Planning and preparing
Who will do the leg work?
- Research on the schools
- Plan and participate in school visits
- Determine test prep plan
Financial aid is based on income and assets of parents and the student.
When completing the federal student financial aid (FAFSA) need to determine “who’s my parent”
For the FAFSA, “parent” is defined as:
If your parents are divorced or seperated, answer the questions about the parent with whom you lived more during the past 12 months.
For more information visit: www.studentaid.ed.gov
Need to determine which parent will report their aseets?
Assets do NOT include funds in retirement plans. Assets that do count are 529 plans, stocks, bonds and mutual funds that are NOT in retirement accounts, vacation homes and rental properties.
Income on the FAFSA:
New spouses income is included in the FAFSA.
Child support, family support and alimony are all forms of income that may be assessed.
CSS Profile – Non Custodial Parent form – collects information about the non custodial parent and his/her new spouse.
Whichever parent that claims the student on taxes does not mean that will be the parent that files for financial aid.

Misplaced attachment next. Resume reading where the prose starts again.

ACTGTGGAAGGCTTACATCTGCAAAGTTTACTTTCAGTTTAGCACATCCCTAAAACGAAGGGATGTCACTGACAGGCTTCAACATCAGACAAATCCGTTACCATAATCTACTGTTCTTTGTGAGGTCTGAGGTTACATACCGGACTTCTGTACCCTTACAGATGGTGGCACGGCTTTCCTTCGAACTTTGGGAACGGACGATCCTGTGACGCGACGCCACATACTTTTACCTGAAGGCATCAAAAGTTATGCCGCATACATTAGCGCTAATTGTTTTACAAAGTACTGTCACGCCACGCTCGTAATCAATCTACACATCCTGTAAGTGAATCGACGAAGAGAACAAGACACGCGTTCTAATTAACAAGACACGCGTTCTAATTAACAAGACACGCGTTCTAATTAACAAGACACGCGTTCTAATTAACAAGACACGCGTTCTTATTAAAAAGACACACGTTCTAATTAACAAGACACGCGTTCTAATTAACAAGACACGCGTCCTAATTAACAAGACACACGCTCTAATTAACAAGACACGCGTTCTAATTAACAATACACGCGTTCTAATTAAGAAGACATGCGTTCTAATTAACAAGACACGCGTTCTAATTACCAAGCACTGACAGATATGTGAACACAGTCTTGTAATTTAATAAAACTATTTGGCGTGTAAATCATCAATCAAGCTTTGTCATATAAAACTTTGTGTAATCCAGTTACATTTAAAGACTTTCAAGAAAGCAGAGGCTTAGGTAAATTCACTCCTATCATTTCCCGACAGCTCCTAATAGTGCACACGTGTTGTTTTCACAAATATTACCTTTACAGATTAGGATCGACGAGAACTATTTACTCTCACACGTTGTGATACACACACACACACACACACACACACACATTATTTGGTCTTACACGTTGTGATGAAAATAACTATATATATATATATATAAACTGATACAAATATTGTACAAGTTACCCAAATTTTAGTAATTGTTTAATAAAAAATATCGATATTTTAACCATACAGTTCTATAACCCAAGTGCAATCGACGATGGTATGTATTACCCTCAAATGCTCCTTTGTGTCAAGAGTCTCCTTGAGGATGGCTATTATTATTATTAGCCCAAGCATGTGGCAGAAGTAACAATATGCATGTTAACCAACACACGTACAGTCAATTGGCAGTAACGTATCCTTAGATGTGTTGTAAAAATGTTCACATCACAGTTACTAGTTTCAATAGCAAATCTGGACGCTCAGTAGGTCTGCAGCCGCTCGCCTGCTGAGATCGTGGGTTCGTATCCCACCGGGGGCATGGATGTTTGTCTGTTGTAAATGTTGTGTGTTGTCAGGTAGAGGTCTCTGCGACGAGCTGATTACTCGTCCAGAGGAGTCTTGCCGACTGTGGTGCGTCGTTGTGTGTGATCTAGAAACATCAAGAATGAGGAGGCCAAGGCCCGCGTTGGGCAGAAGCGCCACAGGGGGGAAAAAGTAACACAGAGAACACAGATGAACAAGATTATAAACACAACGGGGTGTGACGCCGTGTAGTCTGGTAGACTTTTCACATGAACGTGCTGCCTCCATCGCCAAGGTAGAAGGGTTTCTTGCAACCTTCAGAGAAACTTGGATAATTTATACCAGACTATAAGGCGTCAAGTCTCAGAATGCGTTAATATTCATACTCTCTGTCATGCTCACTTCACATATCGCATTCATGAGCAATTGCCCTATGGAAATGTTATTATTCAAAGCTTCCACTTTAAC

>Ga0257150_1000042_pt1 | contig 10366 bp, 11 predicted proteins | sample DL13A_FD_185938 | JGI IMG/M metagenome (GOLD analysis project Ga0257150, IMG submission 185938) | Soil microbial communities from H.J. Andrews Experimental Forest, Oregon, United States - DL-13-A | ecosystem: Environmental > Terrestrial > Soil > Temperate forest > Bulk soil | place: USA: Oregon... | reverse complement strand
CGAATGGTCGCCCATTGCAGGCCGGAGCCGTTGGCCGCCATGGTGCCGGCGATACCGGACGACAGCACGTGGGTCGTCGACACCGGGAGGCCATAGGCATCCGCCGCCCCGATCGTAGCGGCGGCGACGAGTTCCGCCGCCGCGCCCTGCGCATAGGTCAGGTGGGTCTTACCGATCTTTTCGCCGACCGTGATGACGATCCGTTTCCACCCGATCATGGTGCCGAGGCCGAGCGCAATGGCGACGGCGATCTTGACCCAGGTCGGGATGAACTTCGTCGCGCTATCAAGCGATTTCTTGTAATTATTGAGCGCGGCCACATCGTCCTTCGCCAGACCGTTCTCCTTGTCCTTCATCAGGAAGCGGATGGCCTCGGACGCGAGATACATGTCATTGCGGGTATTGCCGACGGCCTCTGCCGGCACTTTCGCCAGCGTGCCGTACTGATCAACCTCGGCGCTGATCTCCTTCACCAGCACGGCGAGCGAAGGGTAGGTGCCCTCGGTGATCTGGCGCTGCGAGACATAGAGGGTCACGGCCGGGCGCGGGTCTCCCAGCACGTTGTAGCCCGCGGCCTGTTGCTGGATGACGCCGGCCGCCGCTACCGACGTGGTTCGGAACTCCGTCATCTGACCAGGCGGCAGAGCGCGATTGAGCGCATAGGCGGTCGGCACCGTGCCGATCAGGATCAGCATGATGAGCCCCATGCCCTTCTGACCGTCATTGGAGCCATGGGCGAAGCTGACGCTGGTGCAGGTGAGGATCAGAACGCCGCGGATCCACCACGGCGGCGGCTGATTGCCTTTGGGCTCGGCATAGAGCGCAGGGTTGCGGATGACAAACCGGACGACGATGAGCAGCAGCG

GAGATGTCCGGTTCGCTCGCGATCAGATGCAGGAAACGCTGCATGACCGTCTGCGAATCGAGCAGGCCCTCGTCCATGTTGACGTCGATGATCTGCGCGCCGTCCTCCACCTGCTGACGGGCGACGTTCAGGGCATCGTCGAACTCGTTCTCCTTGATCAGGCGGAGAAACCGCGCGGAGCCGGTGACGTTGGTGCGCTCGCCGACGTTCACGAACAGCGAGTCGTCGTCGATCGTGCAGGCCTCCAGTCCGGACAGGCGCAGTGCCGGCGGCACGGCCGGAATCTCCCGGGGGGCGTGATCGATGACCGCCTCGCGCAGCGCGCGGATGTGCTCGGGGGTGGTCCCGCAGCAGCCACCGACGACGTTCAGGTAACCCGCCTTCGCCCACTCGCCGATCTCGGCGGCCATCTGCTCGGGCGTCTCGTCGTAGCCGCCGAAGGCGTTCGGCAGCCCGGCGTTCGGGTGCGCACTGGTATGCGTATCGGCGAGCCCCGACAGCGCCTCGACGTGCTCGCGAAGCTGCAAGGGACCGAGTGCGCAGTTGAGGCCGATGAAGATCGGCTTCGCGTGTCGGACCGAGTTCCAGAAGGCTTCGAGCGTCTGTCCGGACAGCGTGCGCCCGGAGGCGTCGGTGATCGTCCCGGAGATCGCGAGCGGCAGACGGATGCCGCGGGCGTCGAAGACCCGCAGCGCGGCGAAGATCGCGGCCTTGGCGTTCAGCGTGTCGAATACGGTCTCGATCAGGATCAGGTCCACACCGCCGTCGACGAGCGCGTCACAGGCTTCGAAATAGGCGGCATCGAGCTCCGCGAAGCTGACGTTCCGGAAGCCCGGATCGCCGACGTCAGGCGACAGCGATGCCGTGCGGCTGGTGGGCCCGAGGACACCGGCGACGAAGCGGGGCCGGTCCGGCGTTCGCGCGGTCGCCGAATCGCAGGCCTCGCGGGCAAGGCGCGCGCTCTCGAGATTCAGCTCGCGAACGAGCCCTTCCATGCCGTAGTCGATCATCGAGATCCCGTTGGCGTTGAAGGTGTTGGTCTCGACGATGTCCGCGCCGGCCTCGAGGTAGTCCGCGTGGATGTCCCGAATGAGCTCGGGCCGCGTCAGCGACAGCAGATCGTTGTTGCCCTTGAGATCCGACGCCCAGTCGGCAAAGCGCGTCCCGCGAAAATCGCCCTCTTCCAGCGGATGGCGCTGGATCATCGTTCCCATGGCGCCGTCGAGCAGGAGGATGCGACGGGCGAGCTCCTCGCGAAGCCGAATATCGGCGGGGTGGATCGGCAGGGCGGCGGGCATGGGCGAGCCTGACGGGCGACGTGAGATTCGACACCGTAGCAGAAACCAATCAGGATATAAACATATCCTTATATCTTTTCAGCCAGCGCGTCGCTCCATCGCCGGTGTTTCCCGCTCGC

Whichever parent that claims the student on taxes helps that parent recieve tax benefits for college.
American Opportunity Credit is available up to $2500. See my podcast interview below with Tim Nolan to learn more about the American Opportunity Credit.
Paying for college and college related costs
Need to determine who will ultimately pay for college and any related costs.
The website/organization International Academy of Collaborative Professionals
Collaborative divorce… not able to sue each other and settle without going to court.
The collaborative process could include:
- Collaborative attorneys
- Financial neutral
- Mental health professional for parents and children
In the Milwaukee, Wisconsin area
Collaborative Family Law Council of Wisconsin, www.cflcw.org